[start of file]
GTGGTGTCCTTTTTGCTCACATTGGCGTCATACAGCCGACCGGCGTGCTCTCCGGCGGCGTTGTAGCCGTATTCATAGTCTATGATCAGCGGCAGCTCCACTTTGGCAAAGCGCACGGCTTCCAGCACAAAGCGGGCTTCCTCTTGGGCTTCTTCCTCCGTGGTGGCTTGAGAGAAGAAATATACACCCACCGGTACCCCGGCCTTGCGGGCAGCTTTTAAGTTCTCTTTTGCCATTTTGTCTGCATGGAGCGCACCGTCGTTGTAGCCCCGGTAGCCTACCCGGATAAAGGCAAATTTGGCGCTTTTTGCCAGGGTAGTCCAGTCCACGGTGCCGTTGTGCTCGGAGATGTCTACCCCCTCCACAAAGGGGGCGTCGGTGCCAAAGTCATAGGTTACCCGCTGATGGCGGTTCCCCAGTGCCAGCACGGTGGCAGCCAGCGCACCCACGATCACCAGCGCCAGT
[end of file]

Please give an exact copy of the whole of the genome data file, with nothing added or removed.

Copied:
GTGGTGTCCTTTTTGCTCACATTGGCGTCATACAGCCGACCGGCGTGCTCTCCGGCGGCGTTGTAGCCGTATTCATAGTCTATGATCAGCGGCAGCTCCACTTTGGCAAAGCGCACGGCTTCCAGCACAAAGCGGGCTTCCTCTTGGGCTTCTTCCTCCGTGGTGGCTTGAGAGAAGAAATATACACCCACCGGTACCCCGGCCTTGCGGGCAGCTTTTAAGTTCTCTTTTGCCATTTTGTCTGCATGGAGCGCACCGTCGTTGTAGCCCCGGTAGCCTACCCGGATAAAGGCAAATTTGGCGCTTTTTGCCAGGGTAGTCCAGTCCACGGTGCCGTTGTGCTCGGAGATGTCTACCCCCTCCACAAAGGGGGCGTCGGTGCCAAAGTCATAGGTTACCCGCTGATGGCGGTTCCCCAGTGCCAGCACGGTGGCAGCCAGCGCACCCACGATCACCAGCGCCAGT